American Recall Center
Oct. 30, 2014
Dr. Hooman Noorchashm, an outspoken critic of the use of power morcellators in gynecological operations, recently published an open letter calling for the resignation of Dr. William Maisel, the deputy director and chief scientist at the FDA’s Center for Devices and Radiological Health (CDRH). Dr. Noorchashm, a cardiothoracic surgeon at Brigham & Women’s Hospital and surgical lecturer at Harvard University, accuses Dr. Maisel of a conflict of interest.
As it pertains to the deadly hazard of gynecological morcellators in the United States and abroad, your primary stated mission as a strong industry advocate represents a clear conflict of ethical interest in guaranteeing patient safety. Under your leadership, the CDRH has failed to call for a ban on power morcellators, nearly two months after the data was clearly delineated and the victims presented at the FDA advisory – nearly one year after we raised an alarm from Boston, MA.1Dr. Noorchashm has been a central figure in the fight to ban power morcellation. When the FDA issued a safety communication recommending that patients talk with their doctors about power morcellation, Dr. Noorchashm criticized the FDA for not going far enough, arguing that a forced recall of power morcellators should be issued rather than simply advising people to talk with their doctors. To date the FDA has not issued such a mandatory recall, although Johnson & Johnson did voluntarily withdraw its Ethicon morcellation devices from the market, and several insurance providers have stopped covering morcellators as a surgical tool.
In his latest communication, Dr. Noorchashm accused the FDA of deliberately dragging its feet on a potential power morcellator ban.
It is now our understanding that the FDA may be delaying a final statement. This delay in a ban on power morcellators by the FDA is occurring despite the overwhelming evidence of deadly hazard. And many industry advocates appear to have been assured that FDA will not be banning the power morcellators from market.Dr. Noochashm has called for Dr. Maisel “to do right by all those women harmed, resign from the CDRH and relinquish the responsibility to protect the public’s health to those of your colleagues at FDA with capacity and patient safety foremost in their highest priority.” The letter appeared as part of Dr. Noorchashm’s larger effort to build awareness about health risks related to power morcellation, which includes a petition on Change.org.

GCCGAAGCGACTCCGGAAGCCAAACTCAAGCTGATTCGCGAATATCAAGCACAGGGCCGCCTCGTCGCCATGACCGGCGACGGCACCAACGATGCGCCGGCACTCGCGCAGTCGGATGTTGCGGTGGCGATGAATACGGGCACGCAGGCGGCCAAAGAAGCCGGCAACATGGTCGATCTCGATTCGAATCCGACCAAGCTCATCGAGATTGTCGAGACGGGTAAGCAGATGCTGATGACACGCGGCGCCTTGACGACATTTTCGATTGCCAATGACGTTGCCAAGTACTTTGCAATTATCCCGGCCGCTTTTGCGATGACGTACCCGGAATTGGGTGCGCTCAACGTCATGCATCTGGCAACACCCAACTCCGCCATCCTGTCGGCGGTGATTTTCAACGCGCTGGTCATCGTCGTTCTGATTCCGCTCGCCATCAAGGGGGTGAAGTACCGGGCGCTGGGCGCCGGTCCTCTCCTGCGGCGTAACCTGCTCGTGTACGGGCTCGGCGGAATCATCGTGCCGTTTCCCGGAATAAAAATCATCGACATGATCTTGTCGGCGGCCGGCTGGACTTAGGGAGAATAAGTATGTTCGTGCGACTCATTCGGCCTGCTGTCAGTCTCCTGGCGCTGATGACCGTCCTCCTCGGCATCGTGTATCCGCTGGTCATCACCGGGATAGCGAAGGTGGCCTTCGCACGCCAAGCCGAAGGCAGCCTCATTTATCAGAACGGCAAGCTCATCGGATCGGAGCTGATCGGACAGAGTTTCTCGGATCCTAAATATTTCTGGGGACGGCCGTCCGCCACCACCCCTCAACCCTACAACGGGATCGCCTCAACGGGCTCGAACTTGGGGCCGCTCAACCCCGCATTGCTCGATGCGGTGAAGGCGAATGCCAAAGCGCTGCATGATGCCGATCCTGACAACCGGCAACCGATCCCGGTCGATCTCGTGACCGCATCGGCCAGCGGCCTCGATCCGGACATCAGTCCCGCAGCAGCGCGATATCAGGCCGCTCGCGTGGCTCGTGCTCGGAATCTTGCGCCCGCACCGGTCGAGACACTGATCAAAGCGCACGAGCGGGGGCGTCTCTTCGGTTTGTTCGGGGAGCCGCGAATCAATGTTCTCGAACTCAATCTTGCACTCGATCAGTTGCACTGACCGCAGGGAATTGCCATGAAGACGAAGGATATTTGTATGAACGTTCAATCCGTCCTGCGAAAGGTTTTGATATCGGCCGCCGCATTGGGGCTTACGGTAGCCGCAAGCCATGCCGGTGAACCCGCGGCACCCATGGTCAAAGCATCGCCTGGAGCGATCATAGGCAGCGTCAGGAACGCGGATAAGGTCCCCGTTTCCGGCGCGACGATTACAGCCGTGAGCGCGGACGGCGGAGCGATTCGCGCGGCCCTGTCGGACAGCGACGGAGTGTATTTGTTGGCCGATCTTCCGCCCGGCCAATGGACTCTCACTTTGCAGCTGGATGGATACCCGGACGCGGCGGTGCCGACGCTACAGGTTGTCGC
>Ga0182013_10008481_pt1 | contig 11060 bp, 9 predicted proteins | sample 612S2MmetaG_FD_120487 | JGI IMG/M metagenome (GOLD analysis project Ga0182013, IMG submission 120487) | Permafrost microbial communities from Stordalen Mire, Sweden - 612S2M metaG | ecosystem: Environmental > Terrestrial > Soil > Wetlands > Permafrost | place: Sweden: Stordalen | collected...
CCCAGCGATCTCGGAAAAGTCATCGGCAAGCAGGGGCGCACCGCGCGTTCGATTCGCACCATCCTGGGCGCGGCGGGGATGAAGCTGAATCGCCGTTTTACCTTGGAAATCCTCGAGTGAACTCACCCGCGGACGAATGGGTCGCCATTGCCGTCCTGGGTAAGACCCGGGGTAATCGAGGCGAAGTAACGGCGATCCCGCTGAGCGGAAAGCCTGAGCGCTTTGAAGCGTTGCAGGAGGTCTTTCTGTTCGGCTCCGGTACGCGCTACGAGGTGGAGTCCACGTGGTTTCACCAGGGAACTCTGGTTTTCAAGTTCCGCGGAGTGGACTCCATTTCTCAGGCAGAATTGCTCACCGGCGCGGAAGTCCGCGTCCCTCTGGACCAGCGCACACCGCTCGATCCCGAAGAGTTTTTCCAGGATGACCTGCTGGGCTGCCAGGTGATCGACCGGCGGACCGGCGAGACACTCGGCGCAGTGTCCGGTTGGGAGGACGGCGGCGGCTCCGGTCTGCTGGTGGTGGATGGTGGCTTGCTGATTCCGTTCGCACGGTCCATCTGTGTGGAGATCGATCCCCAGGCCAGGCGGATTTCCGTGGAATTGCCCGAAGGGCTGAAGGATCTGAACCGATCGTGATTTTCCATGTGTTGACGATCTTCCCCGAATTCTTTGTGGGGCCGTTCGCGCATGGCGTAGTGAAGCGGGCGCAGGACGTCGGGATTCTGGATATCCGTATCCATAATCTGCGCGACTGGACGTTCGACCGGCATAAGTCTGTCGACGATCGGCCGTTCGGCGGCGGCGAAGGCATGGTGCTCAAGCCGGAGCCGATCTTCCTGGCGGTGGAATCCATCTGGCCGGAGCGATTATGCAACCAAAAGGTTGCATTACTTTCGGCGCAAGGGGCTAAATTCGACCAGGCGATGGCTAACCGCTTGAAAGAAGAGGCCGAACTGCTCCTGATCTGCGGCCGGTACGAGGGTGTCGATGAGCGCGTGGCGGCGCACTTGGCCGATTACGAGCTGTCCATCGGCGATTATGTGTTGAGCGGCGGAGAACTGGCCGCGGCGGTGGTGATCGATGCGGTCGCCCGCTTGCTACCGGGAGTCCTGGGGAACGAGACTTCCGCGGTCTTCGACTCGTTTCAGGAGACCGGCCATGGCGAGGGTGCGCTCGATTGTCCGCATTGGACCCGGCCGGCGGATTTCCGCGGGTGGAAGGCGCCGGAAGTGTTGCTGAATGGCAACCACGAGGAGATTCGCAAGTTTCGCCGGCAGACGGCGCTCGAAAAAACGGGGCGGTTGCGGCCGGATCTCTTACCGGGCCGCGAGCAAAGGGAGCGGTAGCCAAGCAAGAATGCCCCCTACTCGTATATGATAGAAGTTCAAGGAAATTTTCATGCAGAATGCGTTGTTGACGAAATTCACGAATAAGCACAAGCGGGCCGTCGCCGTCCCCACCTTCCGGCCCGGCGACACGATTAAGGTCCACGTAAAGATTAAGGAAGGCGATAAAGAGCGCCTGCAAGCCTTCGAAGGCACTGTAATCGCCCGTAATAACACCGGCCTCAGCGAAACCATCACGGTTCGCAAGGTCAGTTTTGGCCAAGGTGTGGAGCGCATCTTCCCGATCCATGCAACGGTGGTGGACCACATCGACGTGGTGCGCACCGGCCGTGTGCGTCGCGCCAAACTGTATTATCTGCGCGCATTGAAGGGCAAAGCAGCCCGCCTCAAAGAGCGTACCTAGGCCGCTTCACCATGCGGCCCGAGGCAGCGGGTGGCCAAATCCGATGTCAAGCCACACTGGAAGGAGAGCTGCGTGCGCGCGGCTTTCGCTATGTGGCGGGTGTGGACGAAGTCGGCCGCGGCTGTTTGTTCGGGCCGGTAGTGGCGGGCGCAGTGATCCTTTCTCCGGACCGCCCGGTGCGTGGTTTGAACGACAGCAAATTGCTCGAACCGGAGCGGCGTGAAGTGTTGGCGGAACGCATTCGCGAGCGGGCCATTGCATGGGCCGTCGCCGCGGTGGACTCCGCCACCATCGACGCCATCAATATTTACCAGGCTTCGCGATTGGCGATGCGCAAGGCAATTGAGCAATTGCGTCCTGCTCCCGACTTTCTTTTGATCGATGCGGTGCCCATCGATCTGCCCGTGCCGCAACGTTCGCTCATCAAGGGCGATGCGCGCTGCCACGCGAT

[It seems] increasingly clear that this lethargy in FDA action to protect the public is directly related to industry lobby to which you, as a CDRH leader, have clearly stated your loyalty in the press.
For Dr. Noorchashm, the power morcellation issue is both a matter of public health and one of personal interest. His wife, Amy Reed, an anesthesiologist at Beth Israel Hospital in Boston, received a morcellator-assisted hysterectomy in October 2013. A few days later, Dr. Reed learned that she had leiomyosarcoma, a rare form of soft-tissue cancer, and that the morcellation procedure may have worsened her prognosis. Since then, Dr. Noorchashm has been on a campaign to ban the use of power morcellators altogether.
Although it’s hard to predict how the FDA will respond to Dr. Nooschashm’s latest call for Dr. Maisel’s resignation—if the agency responds at all—the letter does seem to have drawn some attention to this important issue. Power morcellation has been discussed in recent days on popular shows like The Dr. Oz Show, and a number of articles have appeared in reputable publications like The Wall Street Journal and various health news outlets. Even if Dr. Maisel does not resign as Dr. Noorchashm wishes, at least more people are now talking about the potential problems of power morcellators.